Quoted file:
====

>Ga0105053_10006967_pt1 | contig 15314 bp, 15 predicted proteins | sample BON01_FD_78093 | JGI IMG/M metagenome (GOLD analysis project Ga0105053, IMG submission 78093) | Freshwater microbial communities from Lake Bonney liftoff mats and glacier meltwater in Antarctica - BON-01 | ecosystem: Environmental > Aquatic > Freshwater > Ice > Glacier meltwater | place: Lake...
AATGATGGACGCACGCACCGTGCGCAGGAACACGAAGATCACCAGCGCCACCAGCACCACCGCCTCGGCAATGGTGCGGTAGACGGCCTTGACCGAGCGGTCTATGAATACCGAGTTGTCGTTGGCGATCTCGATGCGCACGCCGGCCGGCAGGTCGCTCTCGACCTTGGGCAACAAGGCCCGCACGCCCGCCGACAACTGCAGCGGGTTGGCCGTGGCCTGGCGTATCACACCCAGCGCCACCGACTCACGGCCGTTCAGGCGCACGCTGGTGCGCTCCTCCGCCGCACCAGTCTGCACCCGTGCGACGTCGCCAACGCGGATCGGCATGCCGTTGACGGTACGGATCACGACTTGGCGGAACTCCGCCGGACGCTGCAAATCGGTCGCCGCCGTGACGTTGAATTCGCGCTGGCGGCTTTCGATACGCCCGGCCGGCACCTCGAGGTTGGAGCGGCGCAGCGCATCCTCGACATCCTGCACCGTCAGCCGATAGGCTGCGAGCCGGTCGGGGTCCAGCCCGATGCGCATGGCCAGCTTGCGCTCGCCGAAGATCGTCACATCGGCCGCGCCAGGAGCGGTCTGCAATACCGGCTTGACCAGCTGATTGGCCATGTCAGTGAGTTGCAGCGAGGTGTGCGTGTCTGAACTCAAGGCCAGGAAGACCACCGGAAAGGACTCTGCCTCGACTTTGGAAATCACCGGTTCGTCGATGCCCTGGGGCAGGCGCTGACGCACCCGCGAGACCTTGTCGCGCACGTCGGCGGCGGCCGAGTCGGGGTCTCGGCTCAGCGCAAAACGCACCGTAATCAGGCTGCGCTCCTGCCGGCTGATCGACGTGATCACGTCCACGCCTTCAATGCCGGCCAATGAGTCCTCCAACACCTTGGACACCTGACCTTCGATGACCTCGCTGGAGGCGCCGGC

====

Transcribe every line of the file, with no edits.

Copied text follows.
>Ga0105053_10006967_pt1 | contig 15314 bp, 15 predicted proteins | sample BON01_FD_78093 | JGI IMG/M metagenome (GOLD analysis project Ga0105053, IMG submission 78093) | Freshwater microbial communities from Lake Bonney liftoff mats and glacier meltwater in Antarctica - BON-01 | ecosystem: Environmental > Aquatic > Freshwater > Ice > Glacier meltwater | place: Lake...
AATGATGGACGCACGCACCGTGCGCAGGAACACGAAGATCACCAGCGCCACCAGCACCACCGCCTCGGCAATGGTGCGGTAGACGGCCTTGACCGAGCGGTCTATGAATACCGAGTTGTCGTTGGCGATCTCGATGCGCACGCCGGCCGGCAGGTCGCTCTCGACCTTGGGCAACAAGGCCCGCACGCCCGCCGACAACTGCAGCGGGTTGGCCGTGGCCTGGCGTATCACACCCAGCGCCACCGACTCACGGCCGTTCAGGCGCACGCTGGTGCGCTCCTCCGCCGCACCAGTCTGCACCCGTGCGACGTCGCCAACGCGGATCGGCATGCCGTTGACGGTACGGATCACGACTTGGCGGAACTCCGCCGGACGCTGCAAATCGGTCGCCGCCGTGACGTTGAATTCGCGCTGGCGGCTTTCGATACGCCCGGCCGGCACCTCGAGGTTGGAGCGGCGCAGCGCATCCTCGACATCCTGCACCGTCAGCCGATAGGCTGCGAGCCGGTCGGGGTCCAGCCCGATGCGCATGGCCAGCTTGCGCTCGCCGAAGATCGTCACATCGGCCGCGCCAGGAGCGGTCTGCAATACCGGCTTGACCAGCTGATTGGCCATGTCAGTGAGTTGCAGCGAGGTGTGCGTGTCTGAACTCAAGGCCAGGAAGACCACCGGAAAGGACTCTGCCTCGACTTTGGAAATCACCGGTTCGTCGATGCCCTGGGGCAGGCGCTGACGCACCCGCGAGACCTTGTCGCGCACGTCGGCGGCGGCCGAGTCGGGGTCTCGGCTCAGCGCAAAACGCACCGTAATCAGGCTGCGCTCCTGCCGGCTGATCGACGTGATCACGTCCACGCCTTCAATGCCGGCCAATGAGTCCTCCAACACCTTGGACACCTGACCTTCGATGACCTCGCTGGAGGCGCCGGC